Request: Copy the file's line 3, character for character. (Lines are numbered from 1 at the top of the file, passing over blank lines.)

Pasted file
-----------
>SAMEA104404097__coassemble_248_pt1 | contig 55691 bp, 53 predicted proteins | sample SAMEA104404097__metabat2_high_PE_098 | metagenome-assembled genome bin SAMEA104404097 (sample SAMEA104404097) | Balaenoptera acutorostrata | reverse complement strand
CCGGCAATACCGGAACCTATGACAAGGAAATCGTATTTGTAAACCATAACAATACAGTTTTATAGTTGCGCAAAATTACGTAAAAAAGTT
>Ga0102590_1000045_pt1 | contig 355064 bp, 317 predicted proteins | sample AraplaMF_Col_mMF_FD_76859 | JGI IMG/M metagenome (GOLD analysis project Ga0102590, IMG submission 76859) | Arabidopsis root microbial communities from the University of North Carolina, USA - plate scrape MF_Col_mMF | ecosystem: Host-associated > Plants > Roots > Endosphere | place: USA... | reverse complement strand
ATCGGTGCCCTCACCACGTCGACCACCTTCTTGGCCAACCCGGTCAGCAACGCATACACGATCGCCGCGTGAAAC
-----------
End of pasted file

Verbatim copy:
>Ga0102590_1000045_pt1 | contig 355064 bp, 317 predicted proteins | sample AraplaMF_Col_mMF_FD_76859 | JGI IMG/M metagenome (GOLD analysis project Ga0102590, IMG submission 76859) | Arabidopsis root microbial communities from the University of North Carolina, USA - plate scrape MF_Col_mMF | ecosystem: Host-associated > Plants > Roots > Endosphere | place: USA... | reverse complement strand